Tuesday, February 5, 2008

Interwiew with Majida

Interview with Majida Hasan Mujemer from Najaf
Interviewer: Laura Hamblin
Translator: Hala Al-Sarraf
Transcriber: Laura Hamblin
East Amman 1.15.08

LH.: Could you us give your name, and age and where you’re from?
M.M.: My name is Majida Hasan Mujemer, and I’m from Najaf governorate. I was an accountant in the department of education in the Najaf governorate. I was a leader in the student’s union in the governorate, and I was in charge of the Jerusalem Army that was established during the previous administration.

L.H.: What is the Jerusalem Army?
M.M.: The Jerusalem Army is an army that stands on its own that was established by Saddam god bless his soul.

L.H.: How does it differ from the other armies?
M.M.: It’s different from the regular army because it’s an army composed of the people from the governorate to serve and protect the governorate itself.

L.H.: I’d like you to tell me your story.
M.M.: I came to Jordan on 19th of June [she misspoke here--actually it was the 19th of December 2006], so basically I’ve been here for one year. After the fall of Saddam’s regime, the Mahdi Army started looking for people like me, and then I was chased by the Mahdi Army. They crossed to our house twice and I am alone with my daughters. And that is the reason why I came here [to Amman, Jordan].

H.A.: When did you get married? What happened to your husband, and that story?
M.M.: My husband died in 2001, and it was of natural causes. He was working in the private sector. And then I became the main supporter of my family.

L.H.: How many children?
M.M.: I have four daughters. And there is no work permit in Jordan.

H.A.: How do you live here?
M.M.: I went through very difficult times until I reached here. I’ve seen days I thought I would never see. I served in the houses, and then I worked as a hostess, so these are not good days. My daughter, Sarah was born 1993, and Hernia is younger. What have they committed to work until 12:00 at night to earn five JDs per day?

L.H.: What work do they do?
M.M.: No actually they serve. My daughters have been taken by a woman who organizes parties and weddings. So she organizes parties and she takes my daughters to serve in these wedding parties, to serve food, serve drinks and help in organizing the parties.

L.H.: Is that here, or was that back in Iraq?
M.M.: No, no, in Iraq they were not working they were studying. Only here they started to work. Otherwise where can we get money to live from? The rent for our house [apartment] is 150 JDs a month.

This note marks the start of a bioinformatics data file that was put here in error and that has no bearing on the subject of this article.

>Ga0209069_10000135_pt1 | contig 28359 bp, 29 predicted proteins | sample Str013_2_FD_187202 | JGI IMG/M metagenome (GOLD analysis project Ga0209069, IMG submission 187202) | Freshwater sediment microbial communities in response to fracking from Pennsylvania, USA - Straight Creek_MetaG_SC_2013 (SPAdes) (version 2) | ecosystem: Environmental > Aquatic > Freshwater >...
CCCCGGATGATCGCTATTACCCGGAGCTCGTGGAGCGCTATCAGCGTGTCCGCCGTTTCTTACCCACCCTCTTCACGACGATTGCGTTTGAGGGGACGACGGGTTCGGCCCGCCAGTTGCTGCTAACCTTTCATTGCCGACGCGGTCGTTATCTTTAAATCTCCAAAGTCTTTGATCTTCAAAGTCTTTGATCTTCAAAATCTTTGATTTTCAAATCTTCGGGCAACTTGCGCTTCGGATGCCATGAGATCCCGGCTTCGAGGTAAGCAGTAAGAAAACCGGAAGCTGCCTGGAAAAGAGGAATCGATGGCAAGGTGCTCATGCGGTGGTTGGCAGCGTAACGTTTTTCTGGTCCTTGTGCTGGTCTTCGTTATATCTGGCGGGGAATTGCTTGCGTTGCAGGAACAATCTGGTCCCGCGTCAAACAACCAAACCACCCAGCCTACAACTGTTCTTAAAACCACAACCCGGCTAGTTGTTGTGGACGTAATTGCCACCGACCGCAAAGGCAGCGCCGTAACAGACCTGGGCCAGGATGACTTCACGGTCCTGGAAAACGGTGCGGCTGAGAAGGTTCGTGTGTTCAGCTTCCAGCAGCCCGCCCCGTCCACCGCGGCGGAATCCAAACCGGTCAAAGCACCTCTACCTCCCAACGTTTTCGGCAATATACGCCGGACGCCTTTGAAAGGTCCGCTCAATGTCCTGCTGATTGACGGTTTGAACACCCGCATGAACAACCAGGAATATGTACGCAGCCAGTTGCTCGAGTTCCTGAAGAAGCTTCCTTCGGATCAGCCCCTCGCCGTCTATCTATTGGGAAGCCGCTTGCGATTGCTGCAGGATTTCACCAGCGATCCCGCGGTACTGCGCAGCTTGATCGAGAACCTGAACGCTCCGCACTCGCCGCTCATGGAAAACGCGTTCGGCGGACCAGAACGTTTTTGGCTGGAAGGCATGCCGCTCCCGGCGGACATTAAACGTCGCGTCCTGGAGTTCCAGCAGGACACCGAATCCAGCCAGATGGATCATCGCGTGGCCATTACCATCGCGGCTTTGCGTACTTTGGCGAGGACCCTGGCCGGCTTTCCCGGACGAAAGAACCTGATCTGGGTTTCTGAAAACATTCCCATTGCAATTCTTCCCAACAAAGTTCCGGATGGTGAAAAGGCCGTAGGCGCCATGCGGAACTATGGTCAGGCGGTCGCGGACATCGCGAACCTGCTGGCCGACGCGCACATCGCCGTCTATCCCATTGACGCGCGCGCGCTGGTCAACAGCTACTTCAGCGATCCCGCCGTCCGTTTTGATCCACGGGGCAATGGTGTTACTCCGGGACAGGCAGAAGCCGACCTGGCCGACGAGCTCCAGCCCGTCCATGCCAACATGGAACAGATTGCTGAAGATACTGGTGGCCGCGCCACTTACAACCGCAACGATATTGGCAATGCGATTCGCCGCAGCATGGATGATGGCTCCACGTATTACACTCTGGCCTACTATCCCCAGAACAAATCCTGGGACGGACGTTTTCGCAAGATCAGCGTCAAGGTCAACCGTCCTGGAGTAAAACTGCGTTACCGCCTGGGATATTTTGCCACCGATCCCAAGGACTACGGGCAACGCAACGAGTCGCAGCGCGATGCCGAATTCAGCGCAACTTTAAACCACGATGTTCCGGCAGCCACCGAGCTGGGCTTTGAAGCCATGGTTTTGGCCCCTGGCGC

L.H.: How much money do they get paid?
M.M.: Around 150.

L.H.: A month?
M.M.: It’s not a monthly pay only when they are asked serve, so they get like 150 JDs whenever they work. And in winter there is no work because people don’t celebrate in winter. Now I haven’t paid my rent for two months; neither have I paid for the water or electricity because there is no work in winter, so we can’t get money.
I registered in the UNHCR when I first came, and I told them get me out. Send me anywhere where you think I can live in a better life than what I am living now. Yesterday I went to renew my approval document, or my refugee document and I told them I want to go out, but nothing has happened.
Also, my daughters when they come at 12:00 at night from the parties where they work and serve, they are harassed by the guys in the neighborhood. The other day my daughter Sarah came back with tears dropping from her eyes because she was harassed by somebody who followed her up to the door. What have they committed, what sin have they committed those orphans to live this life?

L.H.: What was Iraq like for you both before the war and during the war?
M.M.: The problem is not Saddam; the problem is that in my country I would take anything to live. Now it’s over—Saddam is over. What have those dogs [referring to the government] who came afterwards done to the country since the collapse of the regime?
We have no income, we have no pensions.

H.A.: How many years have you serve in the country?
M.M.: I served for thirteen years. I have no income. I have no pension no salary. Nothing. I only came with the clothes I have. And I have asked for resettlement for a year, but nothing has happened about that yet.

L.H.: How do you afford food?
M.M.: I hardly make it. I have no body in Najaf who can send and money. I have no family here; I only have my daughters.

L.H.: So do your daughters go to school?
M.M.: Only the younger ones go to school. Because if the older ones go to school then how do we eat and how can we afford to pay the rent?

L.H.: What was life like for you during the war? Were you in personal danger?
M.M.: I was happy. I owned my house. I never thought that I would face such a day, and I never thought that life would treat me like this.

L.H.: Was there a specific thing that happened—a specific incident which made you feel like you had to leave Iraq?
M.M.: Of course. They [the Mahdi Army] crossed the fence to my house twice when I realized that I am real danger is when they killed my colleague. She’s my very good friend, and she’s one grade lower than me in the party, you know in the category. She was walking with me in the street; I just happened to be delayed, like a few steps behind her. The Mahdi Army came; they hit her very strong when she’s pregnant in the marked, she dropped the baby in the market, and they killed her. That happened in front of me. Yes—it was public it was done in the vegetable market.

L.H.: And no one did anything?
M.M.: No. Who will dare to do anything? Everybody is scared.

L.H.: What’s the situation with your house now? Do you still own your house?
M.M.: My house, I have a share in the house. It belongs to many inheritors, so the other inheritors are taking the house.